The prospect has asked you to quote a job. Upon reviewing your competitive price, he says "I can get the same job elsewhere for less."

Scenario C
You've just impressed a new prospect by sharing some great ideas that enhanced her brochure and saved money but instead of rewarding you for your efforts, she says "I like your ideas but I need 3 quotes before I make a final decision."

While it's the prospect that actually builds the barrier, in the majority of cases it's the salesperson that provides the construction materials. Poor presentation and probing skills are the brick and mortar that most sales barriers are made of. In fact, 80% of all objections stem from a lack of selling skill and are therefore preventable.

Although you could use the powerful responses, which you'll find in this book, to overcome the prospects' objection, objections often create battle lines because prospects will frequently defend their position; so it's always better to prevent, than it is to overcome, an objection. Prevention simply means putting into practice some basis selling skills that eliminate potential Sales Barriers before they occur. So let's go back to the above three scenarios and see how they could have been prevented.

Scenario A
"I'm not interested. I'm happy with our printer."
A receptionist's job is to screen incoming calls and she does this by listening for key words that tell her what you are selling. The moment she hears give-a-way words like printing, graphics, or copy she'll instantly prejudge the value of your services and most likely say "I'm not interested. I'm happy with our printer." So here's a simple prospecting rule that will eliminate this Sales Barrier forever; never tell the receptionist what you are selling. If your company name includes these giveaway words, drop them or use an acronym.

Scenario B
"I can get the same job elsewhere for less."
When you quote your prospect's exact specs you are forcing the prospect to make a buying decision based on price and as you already know there is always someone who will offer to print the same job for less. But you can prevent this common Sales Barrier by implementing this all-important quoting rule; always look for ways to change the specs. By changing the specs you are preventing the prospect from comparing apples to apples which means that your presentation can now justify your higher price. But keep in mind that any changes you make must be in the prospect's best interest.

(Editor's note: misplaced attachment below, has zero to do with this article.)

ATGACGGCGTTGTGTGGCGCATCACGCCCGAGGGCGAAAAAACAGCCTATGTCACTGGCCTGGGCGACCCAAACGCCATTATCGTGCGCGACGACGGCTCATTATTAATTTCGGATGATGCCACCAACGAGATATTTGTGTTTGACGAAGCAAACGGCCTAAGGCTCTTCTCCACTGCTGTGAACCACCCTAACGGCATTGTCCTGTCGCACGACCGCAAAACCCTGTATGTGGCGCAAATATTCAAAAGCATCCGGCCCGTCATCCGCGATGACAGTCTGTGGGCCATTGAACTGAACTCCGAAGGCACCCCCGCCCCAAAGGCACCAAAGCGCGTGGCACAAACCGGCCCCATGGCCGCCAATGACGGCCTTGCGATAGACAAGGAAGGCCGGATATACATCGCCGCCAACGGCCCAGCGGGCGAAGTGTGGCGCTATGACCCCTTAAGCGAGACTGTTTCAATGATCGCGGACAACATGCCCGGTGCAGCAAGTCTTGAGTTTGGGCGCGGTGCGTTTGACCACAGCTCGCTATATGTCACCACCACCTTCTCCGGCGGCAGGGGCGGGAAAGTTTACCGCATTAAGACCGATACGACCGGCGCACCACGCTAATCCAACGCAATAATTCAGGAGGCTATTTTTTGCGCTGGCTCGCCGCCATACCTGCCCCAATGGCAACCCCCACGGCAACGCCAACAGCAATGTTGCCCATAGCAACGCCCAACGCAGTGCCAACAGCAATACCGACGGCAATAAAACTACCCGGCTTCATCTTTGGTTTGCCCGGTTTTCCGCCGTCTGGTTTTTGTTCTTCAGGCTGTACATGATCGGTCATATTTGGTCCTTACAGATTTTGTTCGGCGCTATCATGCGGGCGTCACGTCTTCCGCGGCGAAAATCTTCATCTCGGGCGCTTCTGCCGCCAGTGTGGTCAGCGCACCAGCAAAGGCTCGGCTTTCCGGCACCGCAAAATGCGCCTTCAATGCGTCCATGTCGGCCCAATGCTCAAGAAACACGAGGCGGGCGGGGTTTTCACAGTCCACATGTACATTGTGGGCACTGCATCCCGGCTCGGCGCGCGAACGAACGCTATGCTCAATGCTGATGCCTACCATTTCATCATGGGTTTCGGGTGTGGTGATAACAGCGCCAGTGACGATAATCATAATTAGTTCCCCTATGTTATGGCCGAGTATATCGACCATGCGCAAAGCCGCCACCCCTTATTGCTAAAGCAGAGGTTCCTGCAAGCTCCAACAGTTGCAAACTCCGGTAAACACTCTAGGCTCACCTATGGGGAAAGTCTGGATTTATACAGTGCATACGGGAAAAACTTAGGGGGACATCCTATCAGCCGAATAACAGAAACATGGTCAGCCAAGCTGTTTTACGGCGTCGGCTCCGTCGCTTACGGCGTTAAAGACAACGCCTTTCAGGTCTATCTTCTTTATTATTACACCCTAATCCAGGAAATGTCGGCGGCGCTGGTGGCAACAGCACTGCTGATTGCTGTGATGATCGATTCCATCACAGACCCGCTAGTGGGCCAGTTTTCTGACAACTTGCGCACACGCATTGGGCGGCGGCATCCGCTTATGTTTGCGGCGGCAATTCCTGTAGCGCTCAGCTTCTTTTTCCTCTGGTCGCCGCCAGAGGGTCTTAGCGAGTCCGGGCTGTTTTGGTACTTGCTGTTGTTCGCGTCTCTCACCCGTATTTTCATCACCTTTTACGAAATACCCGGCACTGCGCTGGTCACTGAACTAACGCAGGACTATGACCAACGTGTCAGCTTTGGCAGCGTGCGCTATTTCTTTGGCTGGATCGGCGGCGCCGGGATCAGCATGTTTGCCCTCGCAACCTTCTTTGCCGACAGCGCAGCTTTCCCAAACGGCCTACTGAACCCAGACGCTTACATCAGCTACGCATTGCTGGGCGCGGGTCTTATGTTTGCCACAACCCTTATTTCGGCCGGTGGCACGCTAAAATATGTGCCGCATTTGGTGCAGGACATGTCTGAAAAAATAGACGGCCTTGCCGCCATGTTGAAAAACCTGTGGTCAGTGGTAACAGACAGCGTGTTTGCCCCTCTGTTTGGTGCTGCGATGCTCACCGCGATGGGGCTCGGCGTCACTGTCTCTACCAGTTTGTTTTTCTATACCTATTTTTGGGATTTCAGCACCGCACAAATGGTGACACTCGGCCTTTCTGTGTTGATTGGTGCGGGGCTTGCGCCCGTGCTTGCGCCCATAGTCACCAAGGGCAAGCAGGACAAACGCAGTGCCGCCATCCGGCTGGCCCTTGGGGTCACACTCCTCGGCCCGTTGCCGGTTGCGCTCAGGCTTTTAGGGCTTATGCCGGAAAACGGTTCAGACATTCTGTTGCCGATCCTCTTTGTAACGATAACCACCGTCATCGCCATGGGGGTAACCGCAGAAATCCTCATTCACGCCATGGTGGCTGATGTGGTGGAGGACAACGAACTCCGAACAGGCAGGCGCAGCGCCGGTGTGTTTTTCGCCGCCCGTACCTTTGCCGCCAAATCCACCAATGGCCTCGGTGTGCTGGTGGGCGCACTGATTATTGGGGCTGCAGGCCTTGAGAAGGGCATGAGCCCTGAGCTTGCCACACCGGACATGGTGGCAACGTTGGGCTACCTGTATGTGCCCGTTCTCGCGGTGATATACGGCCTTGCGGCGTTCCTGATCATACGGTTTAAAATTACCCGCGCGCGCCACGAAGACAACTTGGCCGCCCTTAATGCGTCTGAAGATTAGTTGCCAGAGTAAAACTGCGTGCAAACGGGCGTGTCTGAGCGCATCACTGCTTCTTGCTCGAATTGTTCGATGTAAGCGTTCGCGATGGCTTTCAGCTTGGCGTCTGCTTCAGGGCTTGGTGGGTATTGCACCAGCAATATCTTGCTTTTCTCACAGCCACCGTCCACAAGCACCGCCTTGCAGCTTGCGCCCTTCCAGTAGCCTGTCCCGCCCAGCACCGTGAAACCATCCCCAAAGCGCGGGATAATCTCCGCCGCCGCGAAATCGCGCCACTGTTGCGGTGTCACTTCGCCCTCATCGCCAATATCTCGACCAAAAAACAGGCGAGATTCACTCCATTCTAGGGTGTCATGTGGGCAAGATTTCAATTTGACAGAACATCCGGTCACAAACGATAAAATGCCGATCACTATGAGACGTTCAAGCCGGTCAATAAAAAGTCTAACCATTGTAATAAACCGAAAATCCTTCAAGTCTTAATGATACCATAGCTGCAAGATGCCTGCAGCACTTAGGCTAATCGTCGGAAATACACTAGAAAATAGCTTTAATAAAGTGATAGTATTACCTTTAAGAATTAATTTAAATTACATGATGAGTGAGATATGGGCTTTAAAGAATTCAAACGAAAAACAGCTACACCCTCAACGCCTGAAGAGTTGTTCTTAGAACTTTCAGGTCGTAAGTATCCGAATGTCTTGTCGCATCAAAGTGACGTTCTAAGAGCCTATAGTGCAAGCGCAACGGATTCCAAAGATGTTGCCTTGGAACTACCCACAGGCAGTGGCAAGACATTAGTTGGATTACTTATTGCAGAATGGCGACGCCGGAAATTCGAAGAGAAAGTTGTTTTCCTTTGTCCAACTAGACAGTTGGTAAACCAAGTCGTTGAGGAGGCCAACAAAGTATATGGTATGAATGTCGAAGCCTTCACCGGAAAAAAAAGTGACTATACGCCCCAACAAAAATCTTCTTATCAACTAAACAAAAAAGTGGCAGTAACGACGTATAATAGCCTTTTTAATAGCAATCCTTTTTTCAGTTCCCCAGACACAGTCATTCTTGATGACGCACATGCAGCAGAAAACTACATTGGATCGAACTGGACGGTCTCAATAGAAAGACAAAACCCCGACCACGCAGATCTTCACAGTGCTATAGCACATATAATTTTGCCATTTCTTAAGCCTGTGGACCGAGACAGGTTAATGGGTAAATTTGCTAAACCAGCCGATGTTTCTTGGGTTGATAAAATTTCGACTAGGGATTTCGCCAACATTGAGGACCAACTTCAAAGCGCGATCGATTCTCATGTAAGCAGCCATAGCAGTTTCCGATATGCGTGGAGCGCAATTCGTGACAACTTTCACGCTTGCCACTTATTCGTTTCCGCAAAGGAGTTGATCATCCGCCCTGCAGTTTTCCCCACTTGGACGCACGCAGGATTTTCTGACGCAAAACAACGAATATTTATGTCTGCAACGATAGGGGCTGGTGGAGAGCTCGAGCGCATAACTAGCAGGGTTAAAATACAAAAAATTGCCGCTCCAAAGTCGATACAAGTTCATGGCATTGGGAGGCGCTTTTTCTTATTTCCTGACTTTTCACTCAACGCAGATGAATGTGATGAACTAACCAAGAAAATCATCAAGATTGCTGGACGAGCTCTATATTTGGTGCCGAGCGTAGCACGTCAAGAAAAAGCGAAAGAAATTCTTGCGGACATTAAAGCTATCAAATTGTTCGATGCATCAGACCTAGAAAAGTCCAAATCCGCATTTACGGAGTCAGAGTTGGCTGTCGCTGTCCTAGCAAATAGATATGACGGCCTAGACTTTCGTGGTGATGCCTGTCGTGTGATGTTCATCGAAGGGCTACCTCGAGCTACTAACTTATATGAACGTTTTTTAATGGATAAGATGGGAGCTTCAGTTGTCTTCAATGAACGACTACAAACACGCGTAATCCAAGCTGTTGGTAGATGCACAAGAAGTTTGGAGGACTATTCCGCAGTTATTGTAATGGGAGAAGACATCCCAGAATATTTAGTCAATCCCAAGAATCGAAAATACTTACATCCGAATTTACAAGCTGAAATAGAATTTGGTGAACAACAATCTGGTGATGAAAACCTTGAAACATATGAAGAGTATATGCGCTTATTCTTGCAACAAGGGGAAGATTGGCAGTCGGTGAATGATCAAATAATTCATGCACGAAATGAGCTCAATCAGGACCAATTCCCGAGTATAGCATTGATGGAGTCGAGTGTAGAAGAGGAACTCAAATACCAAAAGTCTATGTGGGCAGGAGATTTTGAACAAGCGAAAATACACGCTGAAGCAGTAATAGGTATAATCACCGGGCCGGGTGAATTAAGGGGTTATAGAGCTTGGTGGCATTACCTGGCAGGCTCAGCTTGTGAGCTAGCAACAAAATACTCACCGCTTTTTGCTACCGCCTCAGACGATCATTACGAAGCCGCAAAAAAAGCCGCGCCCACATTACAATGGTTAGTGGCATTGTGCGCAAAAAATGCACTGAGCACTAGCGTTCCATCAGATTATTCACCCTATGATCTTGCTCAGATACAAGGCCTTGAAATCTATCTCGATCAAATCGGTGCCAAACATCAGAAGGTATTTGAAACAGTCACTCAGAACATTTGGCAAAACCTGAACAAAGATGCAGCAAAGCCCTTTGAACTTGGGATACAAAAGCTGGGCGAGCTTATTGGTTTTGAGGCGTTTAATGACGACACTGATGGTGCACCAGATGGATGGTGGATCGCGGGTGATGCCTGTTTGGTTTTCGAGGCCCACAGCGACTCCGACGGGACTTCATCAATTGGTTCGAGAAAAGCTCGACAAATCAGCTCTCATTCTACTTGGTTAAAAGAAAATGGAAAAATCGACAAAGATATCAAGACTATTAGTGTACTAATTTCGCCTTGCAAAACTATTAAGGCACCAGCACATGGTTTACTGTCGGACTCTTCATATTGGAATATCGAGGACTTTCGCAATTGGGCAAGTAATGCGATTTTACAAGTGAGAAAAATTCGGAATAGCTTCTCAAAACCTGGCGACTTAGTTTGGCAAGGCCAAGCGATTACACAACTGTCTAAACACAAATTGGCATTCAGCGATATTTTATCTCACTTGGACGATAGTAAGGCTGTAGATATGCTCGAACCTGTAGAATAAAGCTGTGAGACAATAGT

Scenario C
"I like your ideas but I need 3 quotes before I make a final decision."
Many of us have been taught the best way to impress a new prospect is by submitting a quote as quickly as possible, when in fact this practice creates a number of different Sales Barriers. To start with the first quote becomes the yardstick that everyone else quotes against; secondly if your quote contains new ideas, the prospect may share these ideas with other printers and thereby eliminate your competitive edge. Lastly placing an order without seeing all the quotes would be a poor business decision so most prospects will be reluctant to take this step. Once again these Sales Barriers are preventable by implementing this simple quoting rule; always ensure that you're the last to submit a quote.

While employing proper selling skills will remove most Sales Barriers, there are circumstances where prevention is impossible. Conditions such as "All our suppliers must be ISO certified" or "I only deal with local suppliers" are beyond your control. They stem from company policies and from the prospect's previous experience not from your presentation. Since you can't evade these conditions you'll need to address them head-on. But conditions and concerns only account for about 20% of all Sales Barriers.

Order Breaking the Print Sales Barrier today and you'll learn how to overcome your prospect's resistance and turn their objections into sales.

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Every year, hundreds of jobs are lost, because salespeople make basic selling mistakes. Here are 9 common mistakes and how to avoid them.

When prospecting for a new account, top income earners always start at the top of the corporate ladder and work their way down. Not only is upper-management often easier to reach then a lower subordinate, but more importantly a "No" from a low level employee may block you from contacting the real decision maker. Remember, many have the authority to say "No" but few can say "Yes." So if you are not certain who the decision-maker is, start at the top.

Your income is affected more by the size of your accounts than by the number of accounts that you have. In fact, chances are that 80% of your income is now being generated by just 20% of your clients. When you consider that it takes no more effort or skill to call on a volume account than it does to contact a marginal account, your prospecting time will be better spent pursuing high volume accounts. As a rule of thumb, only call on accounts that spend at least $25,000 a year on printing.

Literature does not sell; if it did there would be no need for salespeople. We would simply mail a few thousand brochures and we would end up with all the business that we could handle. In fact, handing-out literature can reduce your chances of landing the account. If your brochure is extremely informative, your prospect will believe that he has all the information that he needs, so he won't need to talk to you. On the other hand, if your brochure is vague, he'll feel that your services are of little value and again he won't want to talk to you. With few exceptions the only time to hand-out literature is after you've made a complete presentation.